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Researcher Sues FBI for Long-Withheld Records About Ex-First Lady Eleanor Roosevelt

Eleanor Roosevelt/Wikimedia

Eleanor Roosevelt/Wikimedia

By Steve Neavling
ticklethewire.com

A lot of secrecy still shrouds the FBI’s past obsession with former first lady Eleanor Roosevelt.

AllGov.com reports that the FBI has refused to disclose records detailing her trip to the Soviet Union in 1957 and 1958.

Former FBI Director J. Edgar Hoover believed Roosevelt was a Communist sympathizer.

Now a researcher with George Washington University is suing the FBI for the records under the Freedom of Information Act.

The files contain “charges against her for suspected Communist activities, threats to her life on the grounds of her disloyalty to the country, close monitoring of her activities and writings, and a record of possible insurrectionary groups that she may have influenced.”

Secret Service Won’t Provide Security Along Bridge During Pope’s Visit

Benjamin Franklin Bridge/Wikipedia

By Steve Neavling
ticklethewire.com

When Pope Francis visits Philadelphia next month, the Secret Service won’t be providing protection along the Benjamin Franklin Bridge, The Philadelphia Inquirer reports.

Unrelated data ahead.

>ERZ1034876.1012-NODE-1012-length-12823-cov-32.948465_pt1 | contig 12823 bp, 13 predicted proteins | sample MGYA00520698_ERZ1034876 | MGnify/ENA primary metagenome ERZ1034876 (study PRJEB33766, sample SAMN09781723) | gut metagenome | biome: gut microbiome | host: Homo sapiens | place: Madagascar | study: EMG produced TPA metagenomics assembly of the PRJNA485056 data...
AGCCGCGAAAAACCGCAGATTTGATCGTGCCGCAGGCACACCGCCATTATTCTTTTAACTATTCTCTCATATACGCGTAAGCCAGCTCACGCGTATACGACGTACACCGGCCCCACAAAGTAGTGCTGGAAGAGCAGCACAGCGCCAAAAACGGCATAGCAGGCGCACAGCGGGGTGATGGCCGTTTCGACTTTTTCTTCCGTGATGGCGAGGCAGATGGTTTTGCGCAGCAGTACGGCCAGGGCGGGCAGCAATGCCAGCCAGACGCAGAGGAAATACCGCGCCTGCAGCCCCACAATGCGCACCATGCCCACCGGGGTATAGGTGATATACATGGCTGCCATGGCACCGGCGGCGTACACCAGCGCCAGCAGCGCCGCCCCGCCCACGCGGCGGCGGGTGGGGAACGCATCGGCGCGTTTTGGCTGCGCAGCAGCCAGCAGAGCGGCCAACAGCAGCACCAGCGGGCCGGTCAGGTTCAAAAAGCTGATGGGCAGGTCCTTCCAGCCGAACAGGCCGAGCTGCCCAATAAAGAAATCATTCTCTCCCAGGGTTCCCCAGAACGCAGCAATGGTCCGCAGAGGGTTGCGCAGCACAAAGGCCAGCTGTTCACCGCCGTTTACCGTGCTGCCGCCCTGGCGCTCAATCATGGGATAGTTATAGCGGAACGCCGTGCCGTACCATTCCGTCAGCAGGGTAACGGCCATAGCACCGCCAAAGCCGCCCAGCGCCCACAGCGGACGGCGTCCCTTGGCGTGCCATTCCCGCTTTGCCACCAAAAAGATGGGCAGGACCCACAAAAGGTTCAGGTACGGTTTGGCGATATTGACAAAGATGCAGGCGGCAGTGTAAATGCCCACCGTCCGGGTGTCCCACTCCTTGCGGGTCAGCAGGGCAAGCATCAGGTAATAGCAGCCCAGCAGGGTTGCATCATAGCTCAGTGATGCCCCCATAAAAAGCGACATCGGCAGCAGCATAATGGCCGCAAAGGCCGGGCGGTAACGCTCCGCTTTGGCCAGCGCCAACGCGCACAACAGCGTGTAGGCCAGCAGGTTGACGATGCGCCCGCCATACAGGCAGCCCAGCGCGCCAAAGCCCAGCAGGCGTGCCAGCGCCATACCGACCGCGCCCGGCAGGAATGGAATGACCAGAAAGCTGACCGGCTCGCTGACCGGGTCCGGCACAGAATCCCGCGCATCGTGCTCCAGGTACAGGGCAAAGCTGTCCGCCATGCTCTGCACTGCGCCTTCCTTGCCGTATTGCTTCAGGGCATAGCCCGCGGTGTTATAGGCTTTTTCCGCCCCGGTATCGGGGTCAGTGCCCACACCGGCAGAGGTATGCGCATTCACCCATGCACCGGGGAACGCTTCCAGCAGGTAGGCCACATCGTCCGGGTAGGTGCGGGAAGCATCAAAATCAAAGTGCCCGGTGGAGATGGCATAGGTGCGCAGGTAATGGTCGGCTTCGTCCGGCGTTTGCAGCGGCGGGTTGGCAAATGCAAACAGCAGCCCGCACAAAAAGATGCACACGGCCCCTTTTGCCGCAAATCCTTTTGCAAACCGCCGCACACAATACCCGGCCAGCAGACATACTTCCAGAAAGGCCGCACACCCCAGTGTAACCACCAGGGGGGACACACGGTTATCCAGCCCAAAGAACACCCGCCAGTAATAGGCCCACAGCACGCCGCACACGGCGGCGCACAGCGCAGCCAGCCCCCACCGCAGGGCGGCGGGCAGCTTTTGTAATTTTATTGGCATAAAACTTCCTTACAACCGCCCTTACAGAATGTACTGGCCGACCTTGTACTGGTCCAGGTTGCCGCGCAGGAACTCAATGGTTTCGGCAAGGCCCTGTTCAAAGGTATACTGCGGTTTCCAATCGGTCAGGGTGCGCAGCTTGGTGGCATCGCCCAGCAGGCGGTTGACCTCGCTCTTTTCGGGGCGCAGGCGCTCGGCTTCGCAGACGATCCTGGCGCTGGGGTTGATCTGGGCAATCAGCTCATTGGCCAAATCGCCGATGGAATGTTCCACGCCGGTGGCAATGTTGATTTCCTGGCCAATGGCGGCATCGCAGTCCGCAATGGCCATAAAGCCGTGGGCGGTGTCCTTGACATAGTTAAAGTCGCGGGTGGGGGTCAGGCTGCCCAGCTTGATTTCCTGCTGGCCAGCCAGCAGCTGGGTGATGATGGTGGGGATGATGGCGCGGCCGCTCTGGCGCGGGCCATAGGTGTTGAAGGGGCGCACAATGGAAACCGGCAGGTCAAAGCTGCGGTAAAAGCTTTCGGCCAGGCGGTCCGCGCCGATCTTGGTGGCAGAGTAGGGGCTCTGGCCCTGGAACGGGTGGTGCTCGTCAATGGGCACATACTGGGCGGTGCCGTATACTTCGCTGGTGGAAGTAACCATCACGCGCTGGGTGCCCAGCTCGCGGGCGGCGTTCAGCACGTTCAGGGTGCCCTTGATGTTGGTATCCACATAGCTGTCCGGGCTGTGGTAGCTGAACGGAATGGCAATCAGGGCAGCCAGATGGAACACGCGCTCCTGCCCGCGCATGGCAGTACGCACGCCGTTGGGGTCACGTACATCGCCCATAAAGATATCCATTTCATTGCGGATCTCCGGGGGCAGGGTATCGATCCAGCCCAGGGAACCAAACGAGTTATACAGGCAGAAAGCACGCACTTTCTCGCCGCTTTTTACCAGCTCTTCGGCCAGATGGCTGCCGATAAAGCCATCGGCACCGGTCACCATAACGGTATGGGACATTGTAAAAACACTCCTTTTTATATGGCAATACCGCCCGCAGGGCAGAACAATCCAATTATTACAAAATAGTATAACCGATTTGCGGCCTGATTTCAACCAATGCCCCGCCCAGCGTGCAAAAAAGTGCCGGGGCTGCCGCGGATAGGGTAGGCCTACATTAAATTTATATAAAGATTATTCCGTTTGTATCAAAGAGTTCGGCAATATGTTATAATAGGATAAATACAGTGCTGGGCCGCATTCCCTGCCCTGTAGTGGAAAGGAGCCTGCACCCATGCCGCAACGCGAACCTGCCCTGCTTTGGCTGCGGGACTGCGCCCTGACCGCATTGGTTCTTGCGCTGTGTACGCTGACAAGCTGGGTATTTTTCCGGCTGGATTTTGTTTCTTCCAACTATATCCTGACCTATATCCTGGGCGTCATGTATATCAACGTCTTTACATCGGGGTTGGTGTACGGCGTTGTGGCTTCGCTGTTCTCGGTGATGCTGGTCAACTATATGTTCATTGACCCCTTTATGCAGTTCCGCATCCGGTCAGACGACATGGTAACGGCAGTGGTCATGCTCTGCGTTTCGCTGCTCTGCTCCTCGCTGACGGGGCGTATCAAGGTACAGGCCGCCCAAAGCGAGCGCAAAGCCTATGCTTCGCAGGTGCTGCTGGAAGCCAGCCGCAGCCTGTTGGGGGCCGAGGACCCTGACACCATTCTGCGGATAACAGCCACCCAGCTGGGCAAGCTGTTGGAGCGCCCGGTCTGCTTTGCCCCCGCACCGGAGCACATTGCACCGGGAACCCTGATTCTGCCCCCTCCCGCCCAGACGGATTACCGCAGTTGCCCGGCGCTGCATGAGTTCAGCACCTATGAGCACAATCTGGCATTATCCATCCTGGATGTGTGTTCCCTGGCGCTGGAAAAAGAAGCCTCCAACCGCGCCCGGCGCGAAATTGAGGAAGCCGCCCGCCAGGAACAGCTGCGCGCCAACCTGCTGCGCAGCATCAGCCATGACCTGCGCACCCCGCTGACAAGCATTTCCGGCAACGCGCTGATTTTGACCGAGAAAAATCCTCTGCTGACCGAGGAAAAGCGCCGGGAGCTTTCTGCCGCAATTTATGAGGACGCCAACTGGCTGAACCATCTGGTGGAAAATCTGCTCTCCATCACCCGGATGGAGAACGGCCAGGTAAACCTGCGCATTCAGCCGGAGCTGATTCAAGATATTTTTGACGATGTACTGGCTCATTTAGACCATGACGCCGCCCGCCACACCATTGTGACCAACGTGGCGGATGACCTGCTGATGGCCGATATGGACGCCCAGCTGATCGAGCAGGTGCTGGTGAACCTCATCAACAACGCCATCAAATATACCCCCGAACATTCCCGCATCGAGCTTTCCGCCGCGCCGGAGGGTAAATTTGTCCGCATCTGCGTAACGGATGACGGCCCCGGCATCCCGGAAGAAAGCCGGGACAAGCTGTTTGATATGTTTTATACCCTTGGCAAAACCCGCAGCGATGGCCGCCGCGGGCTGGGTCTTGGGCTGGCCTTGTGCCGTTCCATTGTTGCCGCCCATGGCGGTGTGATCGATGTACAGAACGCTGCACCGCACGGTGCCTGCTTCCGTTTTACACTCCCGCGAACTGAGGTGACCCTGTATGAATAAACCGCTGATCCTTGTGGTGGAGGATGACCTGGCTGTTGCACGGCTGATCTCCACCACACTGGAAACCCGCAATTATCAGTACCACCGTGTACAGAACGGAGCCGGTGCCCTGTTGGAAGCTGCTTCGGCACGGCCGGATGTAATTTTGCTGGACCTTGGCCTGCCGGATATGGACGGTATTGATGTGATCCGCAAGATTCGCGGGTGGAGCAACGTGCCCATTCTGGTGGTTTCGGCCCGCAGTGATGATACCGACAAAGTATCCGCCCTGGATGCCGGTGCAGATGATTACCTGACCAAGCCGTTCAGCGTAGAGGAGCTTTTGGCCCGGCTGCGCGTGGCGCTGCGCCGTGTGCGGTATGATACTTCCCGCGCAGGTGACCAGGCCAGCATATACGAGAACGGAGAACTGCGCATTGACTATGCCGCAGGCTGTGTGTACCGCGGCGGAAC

Local law enforcement have been frustrated with planning for the visit because the Secret Service had not made its intentions clear until recently.

Security planning will be headed by the Delaware River Port Authority, which has not disclosed its plans yet.

But officials said delays and long lines are expected.

“What visitors should expect is some type of law enforcement presence on the bridge to ensure those who wish to cross can do so in a safe and expeditious manner,” the Secret Service said in a statement Friday.

“We don’t have anything to do with security at the Ben Franklin Bridge. Why would we?” Secret Service spokesman Robert Hoback said Friday. “We don’t control the bridge.”

The bridge is expected to be closed to traffic from 10 p.m. Sept. 25 to noon Sept. 28.

Other Stories of Interest

Retiring Special Agent in Charge of Philadelphia FBI Office Fulfilled Parents’ Dreams

Edward Hanko

Edward Hanko

By Steve Neavling
ticklethewire.com

All Ed Hanko’s parents wanted was for their son to achieve more than they did.

Hanko did just that, recently finishing a 29-year career with the FBI and retiring as the special agent in charge of the bureau’s Philadelphia field office, The Citizens Voice reports.

His dad was a coal miner. His mom worked in a dress factory,” The Citizens Voice wrote. “Neither finished high school and both had health problems.”

Hanko’s job in the Philadelphia office put him in charge of the eastern part of the state, including his hometown of Wilkes-Barre.

“For me, looking back, it’s quite an accomplishment to come from those humble beginnings,” Hanko said in a telephone interview with the Citizens Voice. “I got to appreciate what is was like to be at the low end of the economic scale. But it didn’t dissuade me.”

Twitter Becomes FBI’s Most Effective Informant As ISIS Supporters Take to Social Media

twitterBy Steve Neavling
ticklethewire.com

One of the FBI’s most effective informants in the crackdown against terrorism has been Twitter.